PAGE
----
Liberty, Equality, and Plurality

Larry May, Christine Sistare, and Jonathan Schonsheck, eds.

Liberty and equality are often thought of as inseparable ideals; yet what furthers one often diminishes the other, as is seen when colleges seek to enact "hate speech codes" that abridge free expression in the interest of protecting minorities. This collection of orginial articles presents arguments in the ongoing debate among social and political philosophers regarding the nature and relationship of liberty and equality and considers their potential conflict in a pluralistic society.

Liberty, Equality, and Plurality offers new approaches to a set of longstanding concerns in social ethics and legal theory by addressing issues of conceptualization, of institutional and legal structure, and of practical application to multicultural cases. The first group of articles considers the compatibility of liberty and equality and includes discussion of issues such as the redistribution of wealth and the relationship of freedom to responsibility. The second section examines the application of law and the limits of liberty, using an applied ethics approach to discuss cases dealing with taxation and poverty, freedom of speech, and medical choices like assisted suicide. The final section looks at equality and the clash of cultures by discussing issues like tolerance, hate speech, and the nexus of religious freedom and medical refusal.

“Readers will conclude Liberty, Equality, and Plurality with a deeper appreciation of the moral and political complexities and perplexities of supporting liberty and equality, and in this sense the book is a worthwhile addition to the scholarship dealing with modern liberal political issues.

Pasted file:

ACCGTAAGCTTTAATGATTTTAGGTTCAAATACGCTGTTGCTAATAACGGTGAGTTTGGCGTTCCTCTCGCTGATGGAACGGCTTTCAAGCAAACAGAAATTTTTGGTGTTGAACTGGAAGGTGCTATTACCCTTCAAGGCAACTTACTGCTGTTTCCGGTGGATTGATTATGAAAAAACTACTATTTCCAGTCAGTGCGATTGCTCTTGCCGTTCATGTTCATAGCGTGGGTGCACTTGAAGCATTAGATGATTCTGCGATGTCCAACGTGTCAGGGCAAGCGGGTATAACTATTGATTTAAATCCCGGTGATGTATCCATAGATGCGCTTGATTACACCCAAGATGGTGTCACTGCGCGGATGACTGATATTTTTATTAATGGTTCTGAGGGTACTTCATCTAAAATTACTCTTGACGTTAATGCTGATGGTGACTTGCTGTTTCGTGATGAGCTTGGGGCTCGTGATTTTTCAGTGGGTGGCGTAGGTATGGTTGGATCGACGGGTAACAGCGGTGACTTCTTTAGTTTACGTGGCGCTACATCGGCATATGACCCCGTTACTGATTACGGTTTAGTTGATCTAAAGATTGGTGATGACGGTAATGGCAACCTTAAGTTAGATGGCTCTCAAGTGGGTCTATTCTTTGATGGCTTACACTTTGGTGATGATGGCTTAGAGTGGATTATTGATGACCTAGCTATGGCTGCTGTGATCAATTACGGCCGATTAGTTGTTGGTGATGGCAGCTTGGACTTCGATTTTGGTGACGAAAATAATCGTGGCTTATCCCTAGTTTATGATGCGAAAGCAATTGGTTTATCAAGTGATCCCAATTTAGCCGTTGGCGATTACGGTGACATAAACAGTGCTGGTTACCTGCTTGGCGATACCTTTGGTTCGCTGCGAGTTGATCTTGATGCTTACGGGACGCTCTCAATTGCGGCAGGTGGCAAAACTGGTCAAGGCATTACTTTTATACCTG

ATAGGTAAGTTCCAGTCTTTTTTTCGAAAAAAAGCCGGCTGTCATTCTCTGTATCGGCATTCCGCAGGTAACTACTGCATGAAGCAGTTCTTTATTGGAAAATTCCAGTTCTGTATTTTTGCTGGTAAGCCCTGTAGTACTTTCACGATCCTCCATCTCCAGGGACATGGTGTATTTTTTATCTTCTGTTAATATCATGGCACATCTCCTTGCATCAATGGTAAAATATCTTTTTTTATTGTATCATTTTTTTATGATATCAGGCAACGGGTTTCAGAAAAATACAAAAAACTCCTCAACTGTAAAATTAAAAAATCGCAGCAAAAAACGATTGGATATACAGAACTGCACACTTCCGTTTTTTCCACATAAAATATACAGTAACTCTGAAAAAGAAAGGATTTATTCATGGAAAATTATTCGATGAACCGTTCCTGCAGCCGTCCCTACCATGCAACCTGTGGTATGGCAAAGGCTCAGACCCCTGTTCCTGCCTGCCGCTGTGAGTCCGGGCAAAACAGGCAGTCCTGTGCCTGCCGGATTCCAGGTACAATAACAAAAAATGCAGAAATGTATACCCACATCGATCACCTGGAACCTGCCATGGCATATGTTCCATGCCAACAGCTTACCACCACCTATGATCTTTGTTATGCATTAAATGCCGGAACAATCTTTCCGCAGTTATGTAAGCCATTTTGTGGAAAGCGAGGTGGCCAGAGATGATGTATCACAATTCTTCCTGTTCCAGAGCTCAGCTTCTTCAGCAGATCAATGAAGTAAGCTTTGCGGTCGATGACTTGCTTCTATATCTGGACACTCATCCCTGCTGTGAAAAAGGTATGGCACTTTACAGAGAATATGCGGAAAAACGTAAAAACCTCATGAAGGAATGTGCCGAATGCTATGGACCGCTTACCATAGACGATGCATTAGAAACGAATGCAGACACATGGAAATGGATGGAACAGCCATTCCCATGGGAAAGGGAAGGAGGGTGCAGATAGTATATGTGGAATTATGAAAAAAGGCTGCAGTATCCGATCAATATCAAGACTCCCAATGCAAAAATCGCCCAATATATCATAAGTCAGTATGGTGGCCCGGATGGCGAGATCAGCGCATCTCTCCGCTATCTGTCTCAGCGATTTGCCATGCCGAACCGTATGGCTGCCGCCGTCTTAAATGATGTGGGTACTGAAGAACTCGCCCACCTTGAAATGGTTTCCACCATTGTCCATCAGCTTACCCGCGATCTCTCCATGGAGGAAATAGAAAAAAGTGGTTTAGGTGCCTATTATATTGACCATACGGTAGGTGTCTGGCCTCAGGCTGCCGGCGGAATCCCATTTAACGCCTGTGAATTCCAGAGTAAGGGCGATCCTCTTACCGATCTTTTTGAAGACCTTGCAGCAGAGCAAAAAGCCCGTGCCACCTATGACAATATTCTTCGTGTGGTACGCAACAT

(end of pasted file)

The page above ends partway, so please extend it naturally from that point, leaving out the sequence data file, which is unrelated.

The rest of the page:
—Ethics

The contributors are all renowned specialists in social and legal philosophy, jurisprudence, and political science, and represent a wide range of socio-political and jurisprudential perspectives. By interweaving the Lockean and Rousseauian strands of democratic thought, they seek ways by which we might arrive at a just society.

About the Author

Larry May, professor of philosophy at Washington University, is the author of Sharing Responsibility and The Socially Responsive Self. Christine Sistare, associate professor of philosophy and director of the Muhlenberg College Center for Ethics, is the author of Responsibility and Criminal Liability and the editor of Punishment: Social Control and Coercion. Jonathan Schonsheck is professor of philosophy at LeMoyne College in Syracuse, New York, and author of On Criminalization.